Readers regularly ask me why I refer to Vietnamese Communist forces during the Vietnam war as North Vietnamese and not Viet Cong or VC. To answer that question, I resurrected a blog post from a couple of years ago. Here it is with some updating:
First of all, “Viet Cong” is short for the Vietnamese Việt Nam Cộng-sản which simply means Vietnamese Communist. The communists themselves never used the term. Americans used Viet Cong or VC to mean the communists native to South Vietnam, independent of the north, as opposed to the North Vietnamese who infiltrated South Vietnam. The Americans who used the term bought into the fiction North Vietnam had created that an independent movement developed in South Vietnam that rebelled against the South Vietnamese government. That movement, according to the fiction, was named the National Front for the Liberation of South Vietnam (Mặt trận Dân tộc Giải phóng miền Nam Việt Nam), shortened to National Liberation Front or NLF. The front was never a real organization. It was a cover for North Vietnamese operations in South Vietnam.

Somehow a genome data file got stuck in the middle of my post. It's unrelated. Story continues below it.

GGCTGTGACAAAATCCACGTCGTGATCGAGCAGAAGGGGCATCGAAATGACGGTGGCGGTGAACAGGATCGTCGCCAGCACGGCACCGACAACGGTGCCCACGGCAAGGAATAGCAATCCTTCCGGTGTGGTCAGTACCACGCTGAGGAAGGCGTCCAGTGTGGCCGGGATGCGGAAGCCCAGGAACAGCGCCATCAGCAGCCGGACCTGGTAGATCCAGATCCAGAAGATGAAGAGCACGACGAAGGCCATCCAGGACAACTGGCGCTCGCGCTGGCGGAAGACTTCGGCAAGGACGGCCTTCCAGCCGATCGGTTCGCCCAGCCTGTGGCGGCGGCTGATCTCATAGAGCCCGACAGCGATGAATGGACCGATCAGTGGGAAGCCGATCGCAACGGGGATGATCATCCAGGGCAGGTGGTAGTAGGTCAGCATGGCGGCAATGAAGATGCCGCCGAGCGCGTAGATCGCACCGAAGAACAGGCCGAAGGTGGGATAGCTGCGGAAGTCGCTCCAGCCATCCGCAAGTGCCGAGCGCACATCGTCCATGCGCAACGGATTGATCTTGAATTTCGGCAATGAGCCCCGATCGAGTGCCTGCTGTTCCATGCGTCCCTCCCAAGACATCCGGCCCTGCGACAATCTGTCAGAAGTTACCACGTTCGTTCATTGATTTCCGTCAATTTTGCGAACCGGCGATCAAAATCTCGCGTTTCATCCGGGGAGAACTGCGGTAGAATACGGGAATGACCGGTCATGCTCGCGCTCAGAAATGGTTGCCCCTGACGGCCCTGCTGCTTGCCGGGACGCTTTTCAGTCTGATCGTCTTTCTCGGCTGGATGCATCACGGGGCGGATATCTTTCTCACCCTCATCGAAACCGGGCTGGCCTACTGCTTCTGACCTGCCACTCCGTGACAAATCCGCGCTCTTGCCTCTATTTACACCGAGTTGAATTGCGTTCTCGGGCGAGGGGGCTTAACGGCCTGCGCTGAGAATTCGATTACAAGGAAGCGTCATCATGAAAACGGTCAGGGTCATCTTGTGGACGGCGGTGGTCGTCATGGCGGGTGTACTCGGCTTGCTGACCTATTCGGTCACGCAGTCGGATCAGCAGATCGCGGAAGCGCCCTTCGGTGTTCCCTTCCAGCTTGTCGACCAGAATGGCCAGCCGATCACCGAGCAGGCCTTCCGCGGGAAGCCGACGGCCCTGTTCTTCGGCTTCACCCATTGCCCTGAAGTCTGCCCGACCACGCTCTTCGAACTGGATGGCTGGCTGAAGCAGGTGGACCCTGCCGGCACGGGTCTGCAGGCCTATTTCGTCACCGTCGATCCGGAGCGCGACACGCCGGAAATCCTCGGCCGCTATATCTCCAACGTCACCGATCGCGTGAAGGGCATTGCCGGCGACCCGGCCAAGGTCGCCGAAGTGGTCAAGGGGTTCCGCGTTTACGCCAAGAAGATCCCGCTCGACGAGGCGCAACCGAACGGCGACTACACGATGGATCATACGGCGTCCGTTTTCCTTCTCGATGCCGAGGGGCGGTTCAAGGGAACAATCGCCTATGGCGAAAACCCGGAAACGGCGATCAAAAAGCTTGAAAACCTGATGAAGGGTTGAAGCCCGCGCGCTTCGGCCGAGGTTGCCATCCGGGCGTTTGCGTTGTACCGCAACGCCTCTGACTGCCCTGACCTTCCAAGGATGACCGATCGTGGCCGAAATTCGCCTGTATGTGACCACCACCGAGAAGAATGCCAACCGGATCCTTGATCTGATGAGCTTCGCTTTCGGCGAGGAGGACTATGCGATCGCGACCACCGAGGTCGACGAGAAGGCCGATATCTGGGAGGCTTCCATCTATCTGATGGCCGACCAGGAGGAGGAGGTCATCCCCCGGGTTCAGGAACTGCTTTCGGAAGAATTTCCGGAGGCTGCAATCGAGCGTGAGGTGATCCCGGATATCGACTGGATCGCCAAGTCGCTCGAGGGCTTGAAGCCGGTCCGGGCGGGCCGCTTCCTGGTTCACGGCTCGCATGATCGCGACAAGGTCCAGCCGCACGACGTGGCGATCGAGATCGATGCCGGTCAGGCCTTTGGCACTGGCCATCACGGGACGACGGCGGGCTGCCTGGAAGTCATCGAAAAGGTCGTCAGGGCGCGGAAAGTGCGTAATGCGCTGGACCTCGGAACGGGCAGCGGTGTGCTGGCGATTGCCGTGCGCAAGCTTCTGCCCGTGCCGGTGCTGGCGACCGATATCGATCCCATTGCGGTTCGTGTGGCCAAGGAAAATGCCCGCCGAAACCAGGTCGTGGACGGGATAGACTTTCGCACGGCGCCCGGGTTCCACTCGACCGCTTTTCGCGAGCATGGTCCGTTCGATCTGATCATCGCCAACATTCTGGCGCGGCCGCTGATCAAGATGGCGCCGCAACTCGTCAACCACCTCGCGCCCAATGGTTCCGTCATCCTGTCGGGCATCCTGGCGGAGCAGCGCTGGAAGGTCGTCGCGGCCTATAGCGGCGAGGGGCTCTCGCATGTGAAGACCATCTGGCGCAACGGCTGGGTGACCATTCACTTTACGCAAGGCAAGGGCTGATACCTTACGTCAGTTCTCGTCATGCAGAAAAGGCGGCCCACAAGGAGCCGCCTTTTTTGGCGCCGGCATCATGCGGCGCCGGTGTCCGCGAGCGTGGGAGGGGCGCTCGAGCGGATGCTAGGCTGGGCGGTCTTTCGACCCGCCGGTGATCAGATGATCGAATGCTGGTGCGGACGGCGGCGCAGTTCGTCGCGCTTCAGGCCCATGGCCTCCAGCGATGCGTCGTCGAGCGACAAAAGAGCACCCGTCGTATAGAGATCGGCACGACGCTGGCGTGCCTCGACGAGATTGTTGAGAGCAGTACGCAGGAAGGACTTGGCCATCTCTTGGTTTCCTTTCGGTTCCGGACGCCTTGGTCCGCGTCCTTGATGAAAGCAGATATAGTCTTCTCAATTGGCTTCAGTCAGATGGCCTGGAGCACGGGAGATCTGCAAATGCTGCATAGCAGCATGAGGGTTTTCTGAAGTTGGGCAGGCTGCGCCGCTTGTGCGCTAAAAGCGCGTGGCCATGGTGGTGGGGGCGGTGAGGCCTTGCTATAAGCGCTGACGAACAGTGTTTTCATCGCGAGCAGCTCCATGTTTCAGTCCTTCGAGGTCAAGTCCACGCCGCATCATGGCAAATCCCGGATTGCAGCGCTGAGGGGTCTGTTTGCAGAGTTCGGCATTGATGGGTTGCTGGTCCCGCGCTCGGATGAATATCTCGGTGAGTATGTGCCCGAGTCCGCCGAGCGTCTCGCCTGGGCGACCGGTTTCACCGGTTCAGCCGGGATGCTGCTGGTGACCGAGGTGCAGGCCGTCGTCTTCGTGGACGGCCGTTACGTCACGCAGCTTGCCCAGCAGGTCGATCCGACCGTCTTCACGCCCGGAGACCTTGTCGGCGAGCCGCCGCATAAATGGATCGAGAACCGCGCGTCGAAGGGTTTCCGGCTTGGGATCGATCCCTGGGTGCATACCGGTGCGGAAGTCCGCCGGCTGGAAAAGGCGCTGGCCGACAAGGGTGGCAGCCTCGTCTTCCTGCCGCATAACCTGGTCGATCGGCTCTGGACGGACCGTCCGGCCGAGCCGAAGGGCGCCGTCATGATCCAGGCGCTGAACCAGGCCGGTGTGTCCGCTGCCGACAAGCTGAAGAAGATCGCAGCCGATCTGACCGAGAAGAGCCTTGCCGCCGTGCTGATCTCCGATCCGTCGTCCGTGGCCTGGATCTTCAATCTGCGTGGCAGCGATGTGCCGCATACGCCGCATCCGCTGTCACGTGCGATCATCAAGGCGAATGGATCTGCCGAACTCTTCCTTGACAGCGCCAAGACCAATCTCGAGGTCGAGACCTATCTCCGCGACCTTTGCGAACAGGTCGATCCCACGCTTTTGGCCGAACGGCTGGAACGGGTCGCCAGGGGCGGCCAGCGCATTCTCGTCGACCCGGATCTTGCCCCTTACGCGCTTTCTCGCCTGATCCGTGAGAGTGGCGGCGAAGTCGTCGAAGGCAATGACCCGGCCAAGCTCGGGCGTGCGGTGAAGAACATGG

Second, the entire effort to defeat the South Vietnamese government and the American forces was a North Vietnamese endeavor. Every aspect of it was controlled by Hanoi. There was no independent rebellion in the south. So the American distinction between “North Vietnamese Army” (NVA) and “Viet Cong” (VC) assumed a reality that never actually existed. The North Vietnamese army, called the People’s Army of Vietnam (PAVN) by the north, included three categories of forces: regulars, regional forces, and guerrillas. The latter two were what we Americans called Viet Cong, but troops in these categories were neither independent of the north nor native to south Vietnam. All three types of PAVN soldiers included northern, central, and southern natives.
Therefore, the most accurate term for the forces fighting the South Vietnamese and the Americans is the North Vietnamese. That’s who they were, and that’s what I call them.